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‘Working from home’ warning for employers

Employers are being warned to ensure their policies and procedures are able to properly protect the business for those who engage staff who work from home.

Statistics for 2016 from the TUC show that nearly a quarter of a million more people work from home than a decade ago.

Many businesses offer flexible working which includes the option to work from home, and Kimberley Barrett-St.Vall, partner in the Employment team at Napthens, warns both employers and employees must know their responsibilities.

She explained: “Everything from hours of work, to salary, equipment and health and safety should be properly covered in a business’s contracts, policies and procedures.

“An employer, for instance, must be clear about the expectations regarding hours of work and what will happen if performance in this regard becomes an issue.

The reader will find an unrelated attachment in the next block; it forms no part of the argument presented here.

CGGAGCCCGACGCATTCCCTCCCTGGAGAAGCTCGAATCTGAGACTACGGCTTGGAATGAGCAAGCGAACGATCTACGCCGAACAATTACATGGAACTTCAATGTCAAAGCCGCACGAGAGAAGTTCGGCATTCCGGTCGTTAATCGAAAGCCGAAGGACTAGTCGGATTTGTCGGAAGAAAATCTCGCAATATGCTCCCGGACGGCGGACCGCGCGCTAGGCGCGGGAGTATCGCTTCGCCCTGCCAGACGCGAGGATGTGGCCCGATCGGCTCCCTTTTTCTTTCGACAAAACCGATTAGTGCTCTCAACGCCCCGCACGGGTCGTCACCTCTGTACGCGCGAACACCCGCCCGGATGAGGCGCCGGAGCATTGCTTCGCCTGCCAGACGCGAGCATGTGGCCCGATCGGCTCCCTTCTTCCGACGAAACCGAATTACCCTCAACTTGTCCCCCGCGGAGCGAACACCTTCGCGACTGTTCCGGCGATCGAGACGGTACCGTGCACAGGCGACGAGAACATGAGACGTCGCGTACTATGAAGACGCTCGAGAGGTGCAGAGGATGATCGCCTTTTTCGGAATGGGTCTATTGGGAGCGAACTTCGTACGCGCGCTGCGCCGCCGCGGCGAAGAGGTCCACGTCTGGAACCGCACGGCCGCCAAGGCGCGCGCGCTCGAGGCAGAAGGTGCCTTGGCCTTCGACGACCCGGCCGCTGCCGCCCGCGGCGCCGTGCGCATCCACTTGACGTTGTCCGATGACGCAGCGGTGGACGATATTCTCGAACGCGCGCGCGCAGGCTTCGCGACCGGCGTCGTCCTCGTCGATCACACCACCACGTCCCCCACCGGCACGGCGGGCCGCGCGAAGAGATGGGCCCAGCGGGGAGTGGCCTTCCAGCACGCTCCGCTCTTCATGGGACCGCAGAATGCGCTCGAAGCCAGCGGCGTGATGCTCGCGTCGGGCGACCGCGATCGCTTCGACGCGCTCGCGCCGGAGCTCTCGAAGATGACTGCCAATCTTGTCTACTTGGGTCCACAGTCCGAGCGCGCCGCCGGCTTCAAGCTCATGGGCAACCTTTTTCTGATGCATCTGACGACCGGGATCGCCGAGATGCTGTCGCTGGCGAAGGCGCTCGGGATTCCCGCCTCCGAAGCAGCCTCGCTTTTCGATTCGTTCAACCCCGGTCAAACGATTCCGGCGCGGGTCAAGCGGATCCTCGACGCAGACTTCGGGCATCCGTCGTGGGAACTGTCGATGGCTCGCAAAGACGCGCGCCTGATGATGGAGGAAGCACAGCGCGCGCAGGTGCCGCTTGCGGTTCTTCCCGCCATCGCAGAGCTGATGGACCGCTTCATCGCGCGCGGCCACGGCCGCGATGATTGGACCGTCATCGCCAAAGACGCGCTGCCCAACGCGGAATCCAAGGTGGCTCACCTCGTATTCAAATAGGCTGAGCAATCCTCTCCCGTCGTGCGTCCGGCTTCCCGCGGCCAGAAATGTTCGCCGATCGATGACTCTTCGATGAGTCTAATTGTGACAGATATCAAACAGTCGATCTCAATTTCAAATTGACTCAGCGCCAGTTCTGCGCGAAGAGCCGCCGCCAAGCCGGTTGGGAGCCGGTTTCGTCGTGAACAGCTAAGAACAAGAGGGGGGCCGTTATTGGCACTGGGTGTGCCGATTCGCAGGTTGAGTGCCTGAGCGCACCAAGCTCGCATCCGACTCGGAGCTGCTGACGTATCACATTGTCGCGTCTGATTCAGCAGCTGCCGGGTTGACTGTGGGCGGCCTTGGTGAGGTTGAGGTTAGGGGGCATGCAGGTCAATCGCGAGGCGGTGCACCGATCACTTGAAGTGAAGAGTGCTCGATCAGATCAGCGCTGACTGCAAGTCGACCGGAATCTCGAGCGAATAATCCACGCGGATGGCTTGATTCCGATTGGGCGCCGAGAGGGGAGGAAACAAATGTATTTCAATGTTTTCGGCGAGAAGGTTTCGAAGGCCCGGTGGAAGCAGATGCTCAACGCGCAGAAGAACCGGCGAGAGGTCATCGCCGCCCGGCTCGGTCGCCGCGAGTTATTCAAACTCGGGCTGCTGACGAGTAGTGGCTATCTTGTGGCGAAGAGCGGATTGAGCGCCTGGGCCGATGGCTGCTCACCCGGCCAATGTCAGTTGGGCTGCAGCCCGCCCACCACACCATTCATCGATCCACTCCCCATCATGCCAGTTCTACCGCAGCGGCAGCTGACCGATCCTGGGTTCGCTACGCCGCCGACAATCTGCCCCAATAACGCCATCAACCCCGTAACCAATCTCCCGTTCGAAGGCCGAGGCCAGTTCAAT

“It is important that a staff member working from home is not on less favourable terms than employees in an office, to avoid any potential discrimination issues as they may be working from home because this is a reasonable adjustment or they have made a flexible working request

“Similarly, just because someone is not working in an office with co-workers every day, does not mean that health and safety is not an issue. In fact, an employer has an obligation to look after, as far as is practicable, the health and safety of home workers. This would include an appropriate risk assessment of where they are intending to work.

“Other key areas for businesses to be aware of when it comes to home working is ensuring policies appropriately cover the use of and monitoring of equipment; and confidentiality – expectations should be very clear in relation to passwords and secure filing of any confidential documents and personal data.

“Employers may also want to reserve the right to enter an employee’s property, for instance to install, maintain or service equipment and conduct any appropriate risk assessments.

“Finally, it’s important for a business to consider what they would do if a staff member is required to change back to being office based. This may be a contractual variation if the employee has notoriously and routinely been working from home for some time, and needs to be considered fully.”

If you require any further information, please do not hesitate to contact a member of the employment & HR team.

Kimberley, employment partner